Forget the poetic flap of a butterfly’s wings in Beijing causing rain in Central Park. Climate issues in Asia-Pacific are measured in superlatives. The world’s biggest population. Two of the three largest carbon dioxide-emitting countries and the largest share of emissions globally. […]
By Ian Parry
Over the next decade, global greenhouse gas emissions need to be cut by 25– 50 percent to be on track for meeting the 2015 Paris Agreement goal of containing global warming to 1.5–2°C.The United States intends to do its part. Its climate plan pledges US carbon neutrality by 2050, with a 2030 emissions target to be announced shortly.
Global uncertainty reached unprecedented levels at the beginning of the COVID-19 outbreak and remains elevated. The World Uncertainty Index—a quarterly measure of global economic and policy uncertainty covering 143 countries—shows that although uncertainty has come down by about 60 percent from the peak observed at the onset of the COVID-19 pandemic in the first quarter of 2020, it remains about 50 percent above its historical average during the 1996–2010 period.
Uncertainty in systemic economies matters for uncertainty […]
New technologies like artificial intelligence, machine learning, robotics, big data, and networks are expected to revolutionize production processes, but they could also have a major impact on developing economies. […]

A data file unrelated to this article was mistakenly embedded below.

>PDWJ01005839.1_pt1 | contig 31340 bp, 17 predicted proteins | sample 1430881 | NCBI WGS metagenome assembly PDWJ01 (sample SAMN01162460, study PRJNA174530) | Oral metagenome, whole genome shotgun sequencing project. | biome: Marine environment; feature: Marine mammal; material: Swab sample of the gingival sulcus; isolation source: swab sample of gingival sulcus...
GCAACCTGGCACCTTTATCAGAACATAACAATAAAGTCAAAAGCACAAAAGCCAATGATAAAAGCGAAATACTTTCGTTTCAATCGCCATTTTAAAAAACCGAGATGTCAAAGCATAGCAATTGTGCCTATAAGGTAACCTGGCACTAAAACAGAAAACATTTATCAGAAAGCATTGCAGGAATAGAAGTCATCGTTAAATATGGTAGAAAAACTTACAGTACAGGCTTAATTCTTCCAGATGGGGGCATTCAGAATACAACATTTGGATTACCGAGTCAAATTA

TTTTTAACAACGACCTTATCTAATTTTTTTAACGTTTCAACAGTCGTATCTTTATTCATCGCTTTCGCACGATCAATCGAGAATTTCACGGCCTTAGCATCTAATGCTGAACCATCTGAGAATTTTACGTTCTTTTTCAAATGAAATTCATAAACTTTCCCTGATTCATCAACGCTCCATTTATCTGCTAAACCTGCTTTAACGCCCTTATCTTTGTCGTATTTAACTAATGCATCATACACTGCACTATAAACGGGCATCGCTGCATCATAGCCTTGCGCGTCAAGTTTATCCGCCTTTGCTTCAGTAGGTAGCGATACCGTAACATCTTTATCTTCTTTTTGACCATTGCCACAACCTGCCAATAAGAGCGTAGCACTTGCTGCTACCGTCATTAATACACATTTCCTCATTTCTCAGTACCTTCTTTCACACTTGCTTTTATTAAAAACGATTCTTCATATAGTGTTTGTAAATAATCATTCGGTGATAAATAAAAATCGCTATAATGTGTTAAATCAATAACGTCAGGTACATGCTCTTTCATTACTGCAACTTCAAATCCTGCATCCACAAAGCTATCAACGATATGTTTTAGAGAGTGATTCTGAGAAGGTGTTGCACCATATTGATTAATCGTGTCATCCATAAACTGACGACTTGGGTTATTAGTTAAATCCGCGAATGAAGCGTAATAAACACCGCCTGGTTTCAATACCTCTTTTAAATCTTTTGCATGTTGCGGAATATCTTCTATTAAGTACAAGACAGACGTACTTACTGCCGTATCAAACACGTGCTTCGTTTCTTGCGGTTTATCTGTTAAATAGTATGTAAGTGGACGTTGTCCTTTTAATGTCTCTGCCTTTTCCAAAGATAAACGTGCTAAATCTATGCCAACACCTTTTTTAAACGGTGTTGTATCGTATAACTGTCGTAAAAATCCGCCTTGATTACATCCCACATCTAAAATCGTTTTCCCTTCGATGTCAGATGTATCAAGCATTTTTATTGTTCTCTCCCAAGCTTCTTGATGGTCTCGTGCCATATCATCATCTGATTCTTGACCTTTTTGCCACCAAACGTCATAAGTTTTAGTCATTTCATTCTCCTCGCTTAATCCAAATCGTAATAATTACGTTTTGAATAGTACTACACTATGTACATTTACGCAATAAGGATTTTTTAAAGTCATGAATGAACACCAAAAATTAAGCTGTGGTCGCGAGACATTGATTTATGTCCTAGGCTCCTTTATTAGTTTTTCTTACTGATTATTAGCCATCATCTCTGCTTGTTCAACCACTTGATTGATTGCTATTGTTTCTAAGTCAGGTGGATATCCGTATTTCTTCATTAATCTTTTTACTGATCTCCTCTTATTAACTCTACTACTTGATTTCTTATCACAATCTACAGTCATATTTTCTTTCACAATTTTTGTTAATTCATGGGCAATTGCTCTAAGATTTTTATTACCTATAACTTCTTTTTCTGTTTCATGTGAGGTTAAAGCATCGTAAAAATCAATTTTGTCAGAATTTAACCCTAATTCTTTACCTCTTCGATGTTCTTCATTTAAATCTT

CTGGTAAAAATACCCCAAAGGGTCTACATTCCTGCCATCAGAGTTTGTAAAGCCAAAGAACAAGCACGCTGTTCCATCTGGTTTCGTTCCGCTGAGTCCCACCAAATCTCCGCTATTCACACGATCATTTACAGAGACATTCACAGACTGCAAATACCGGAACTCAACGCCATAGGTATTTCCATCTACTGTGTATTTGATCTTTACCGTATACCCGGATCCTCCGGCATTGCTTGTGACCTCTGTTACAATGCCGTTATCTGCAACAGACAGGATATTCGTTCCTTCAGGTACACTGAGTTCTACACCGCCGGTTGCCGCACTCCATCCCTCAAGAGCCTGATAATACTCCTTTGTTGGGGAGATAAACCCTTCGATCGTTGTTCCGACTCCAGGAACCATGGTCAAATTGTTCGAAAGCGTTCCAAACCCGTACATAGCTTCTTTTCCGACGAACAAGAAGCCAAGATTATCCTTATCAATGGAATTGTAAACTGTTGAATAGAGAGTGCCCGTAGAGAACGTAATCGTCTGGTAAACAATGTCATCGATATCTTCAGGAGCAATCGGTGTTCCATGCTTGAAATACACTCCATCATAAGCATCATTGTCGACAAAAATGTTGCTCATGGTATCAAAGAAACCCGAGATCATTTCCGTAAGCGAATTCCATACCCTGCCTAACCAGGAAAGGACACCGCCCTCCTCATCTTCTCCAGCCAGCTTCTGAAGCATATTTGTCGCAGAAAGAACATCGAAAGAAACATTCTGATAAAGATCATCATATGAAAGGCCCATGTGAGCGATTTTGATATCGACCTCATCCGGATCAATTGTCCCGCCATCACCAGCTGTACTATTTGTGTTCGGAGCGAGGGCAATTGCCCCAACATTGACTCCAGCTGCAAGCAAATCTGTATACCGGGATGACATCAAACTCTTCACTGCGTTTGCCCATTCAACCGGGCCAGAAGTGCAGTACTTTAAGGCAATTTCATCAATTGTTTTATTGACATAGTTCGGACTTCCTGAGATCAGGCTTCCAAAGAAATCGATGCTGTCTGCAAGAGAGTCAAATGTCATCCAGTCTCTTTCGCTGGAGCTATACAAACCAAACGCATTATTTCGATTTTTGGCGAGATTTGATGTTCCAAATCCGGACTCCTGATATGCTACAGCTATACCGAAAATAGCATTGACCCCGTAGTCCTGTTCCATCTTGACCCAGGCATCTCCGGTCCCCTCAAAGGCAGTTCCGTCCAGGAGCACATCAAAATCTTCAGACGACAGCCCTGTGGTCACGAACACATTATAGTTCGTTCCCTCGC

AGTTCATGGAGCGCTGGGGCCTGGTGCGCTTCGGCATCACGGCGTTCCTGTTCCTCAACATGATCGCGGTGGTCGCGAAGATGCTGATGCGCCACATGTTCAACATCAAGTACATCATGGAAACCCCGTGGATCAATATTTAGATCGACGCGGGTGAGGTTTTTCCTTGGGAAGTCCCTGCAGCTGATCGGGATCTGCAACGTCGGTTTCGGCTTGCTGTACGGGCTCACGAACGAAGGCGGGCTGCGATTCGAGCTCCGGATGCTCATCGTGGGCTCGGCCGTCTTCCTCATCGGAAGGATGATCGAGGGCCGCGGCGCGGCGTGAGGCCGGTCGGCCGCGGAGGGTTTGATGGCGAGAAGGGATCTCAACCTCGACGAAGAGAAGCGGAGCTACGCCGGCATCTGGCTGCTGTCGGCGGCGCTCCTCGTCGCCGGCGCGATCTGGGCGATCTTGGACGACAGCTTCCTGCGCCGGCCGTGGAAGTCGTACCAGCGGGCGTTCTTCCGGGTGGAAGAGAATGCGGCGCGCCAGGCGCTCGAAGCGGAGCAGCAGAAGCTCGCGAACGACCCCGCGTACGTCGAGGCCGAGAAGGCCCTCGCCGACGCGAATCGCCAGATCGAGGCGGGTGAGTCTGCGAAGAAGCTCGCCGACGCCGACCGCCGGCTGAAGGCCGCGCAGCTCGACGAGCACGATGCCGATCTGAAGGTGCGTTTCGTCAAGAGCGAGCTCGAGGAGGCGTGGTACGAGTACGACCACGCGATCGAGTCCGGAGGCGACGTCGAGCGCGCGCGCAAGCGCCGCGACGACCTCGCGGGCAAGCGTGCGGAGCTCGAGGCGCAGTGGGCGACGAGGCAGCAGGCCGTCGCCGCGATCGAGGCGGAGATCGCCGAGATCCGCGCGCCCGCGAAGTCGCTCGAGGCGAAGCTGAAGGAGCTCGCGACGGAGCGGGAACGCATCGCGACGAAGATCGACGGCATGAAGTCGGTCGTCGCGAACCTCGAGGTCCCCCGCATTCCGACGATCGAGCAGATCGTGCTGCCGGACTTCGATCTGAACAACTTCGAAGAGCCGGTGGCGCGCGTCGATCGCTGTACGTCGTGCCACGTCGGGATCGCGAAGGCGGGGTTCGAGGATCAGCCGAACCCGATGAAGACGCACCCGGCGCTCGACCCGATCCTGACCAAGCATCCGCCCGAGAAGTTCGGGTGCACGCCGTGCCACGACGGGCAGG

The Asia-Pacific region is recovering from its worst recession in living memory. Our latest Regional Economic Outlook shows that a recovery started in the third quarter, but growth engines are not all firing with the same power across countries, leading to a multispeed recovery. […]
The COVID-19 pandemic continues to spread with over 1 million lives tragically lost so far. Living with the novel coronavirus has been a challenge like no other, but the world is adapting. As a result of eased lockdowns and the rapid deployment of policy support at an unprecedented scale by central banks and governments around the world, the global economy is coming back from the depths of its collapse in the first half of this year. Employment has partially rebounded after having plummeted during […]
By IMF Staff
Unaddressed, climate change will entail a potentially catastrophic human and economic toll, but it’s not too late to change course.
Global temperatures have increased by about 1°C since the pre-industrial era because of heat-trapping green-house gases accumulating in the atmosphere. Unless strong action is taken to curb emissions of these gases, global temperatures could increase by an additional 2–5°C by the end of this century. Keeping temperatures to levels deemed safe by scientists requires bringing net carbon emissions to zero on net globally by mid-century.